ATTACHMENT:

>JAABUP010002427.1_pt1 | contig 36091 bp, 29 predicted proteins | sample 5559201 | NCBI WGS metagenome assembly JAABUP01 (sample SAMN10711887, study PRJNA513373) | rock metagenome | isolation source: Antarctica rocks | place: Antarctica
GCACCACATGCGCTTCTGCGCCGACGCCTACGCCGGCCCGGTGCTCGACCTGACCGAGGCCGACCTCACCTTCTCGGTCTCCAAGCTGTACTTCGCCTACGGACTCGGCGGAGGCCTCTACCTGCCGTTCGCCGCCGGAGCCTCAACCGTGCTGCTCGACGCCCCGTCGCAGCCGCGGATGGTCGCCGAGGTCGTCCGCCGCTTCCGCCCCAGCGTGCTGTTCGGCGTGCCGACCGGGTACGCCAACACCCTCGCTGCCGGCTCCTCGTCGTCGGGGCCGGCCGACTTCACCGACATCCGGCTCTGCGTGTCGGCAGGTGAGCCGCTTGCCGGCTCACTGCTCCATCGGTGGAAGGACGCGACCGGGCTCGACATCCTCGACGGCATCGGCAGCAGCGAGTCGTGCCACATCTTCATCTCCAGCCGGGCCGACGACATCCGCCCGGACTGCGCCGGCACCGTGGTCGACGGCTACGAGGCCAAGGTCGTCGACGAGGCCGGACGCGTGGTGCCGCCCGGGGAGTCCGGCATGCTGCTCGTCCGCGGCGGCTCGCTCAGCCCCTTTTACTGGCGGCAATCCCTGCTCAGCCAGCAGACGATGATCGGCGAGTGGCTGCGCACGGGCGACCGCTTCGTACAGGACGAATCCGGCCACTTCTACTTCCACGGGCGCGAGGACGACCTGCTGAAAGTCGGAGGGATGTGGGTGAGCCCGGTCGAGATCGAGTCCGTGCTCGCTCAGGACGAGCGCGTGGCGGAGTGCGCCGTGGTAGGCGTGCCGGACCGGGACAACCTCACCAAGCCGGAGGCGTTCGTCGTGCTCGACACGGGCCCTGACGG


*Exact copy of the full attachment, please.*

>JAABUP010002427.1_pt1 | contig 36091 bp, 29 predicted proteins | sample 5559201 | NCBI WGS metagenome assembly JAABUP01 (sample SAMN10711887, study PRJNA513373) | rock metagenome | isolation source: Antarctica rocks | place: Antarctica
GCACCACATGCGCTTCTGCGCCGACGCCTACGCCGGCCCGGTGCTCGACCTGACCGAGGCCGACCTCACCTTCTCGGTCTCCAAGCTGTACTTCGCCTACGGACTCGGCGGAGGCCTCTACCTGCCGTTCGCCGCCGGAGCCTCAACCGTGCTGCTCGACGCCCCGTCGCAGCCGCGGATGGTCGCCGAGGTCGTCCGCCGCTTCCGCCCCAGCGTGCTGTTCGGCGTGCCGACCGGGTACGCCAACACCCTCGCTGCCGGCTCCTCGTCGTCGGGGCCGGCCGACTTCACCGACATCCGGCTCTGCGTGTCGGCAGGTGAGCCGCTTGCCGGCTCACTGCTCCATCGGTGGAAGGACGCGACCGGGCTCGACATCCTCGACGGCATCGGCAGCAGCGAGTCGTGCCACATCTTCATCTCCAGCCGGGCCGACGACATCCGCCCGGACTGCGCCGGCACCGTGGTCGACGGCTACGAGGCCAAGGTCGTCGACGAGGCCGGACGCGTGGTGCCGCCCGGGGAGTCCGGCATGCTGCTCGTCCGCGGCGGCTCGCTCAGCCCCTTTTACTGGCGGCAATCCCTGCTCAGCCAGCAGACGATGATCGGCGAGTGGCTGCGCACGGGCGACCGCTTCGTACAGGACGAATCCGGCCACTTCTACTTCCACGGGCGCGAGGACGACCTGCTGAAAGTCGGAGGGATGTGGGTGAGCCCGGTCGAGATCGAGTCCGTGCTCGCTCAGGACGAGCGCGTGGCGGAGTGCGCCGTGGTAGGCGTGCCGGACCGGGACAACCTCACCAAGCCGGAGGCGTTCGTCGTGCTCGACACGGGCCCTGACGG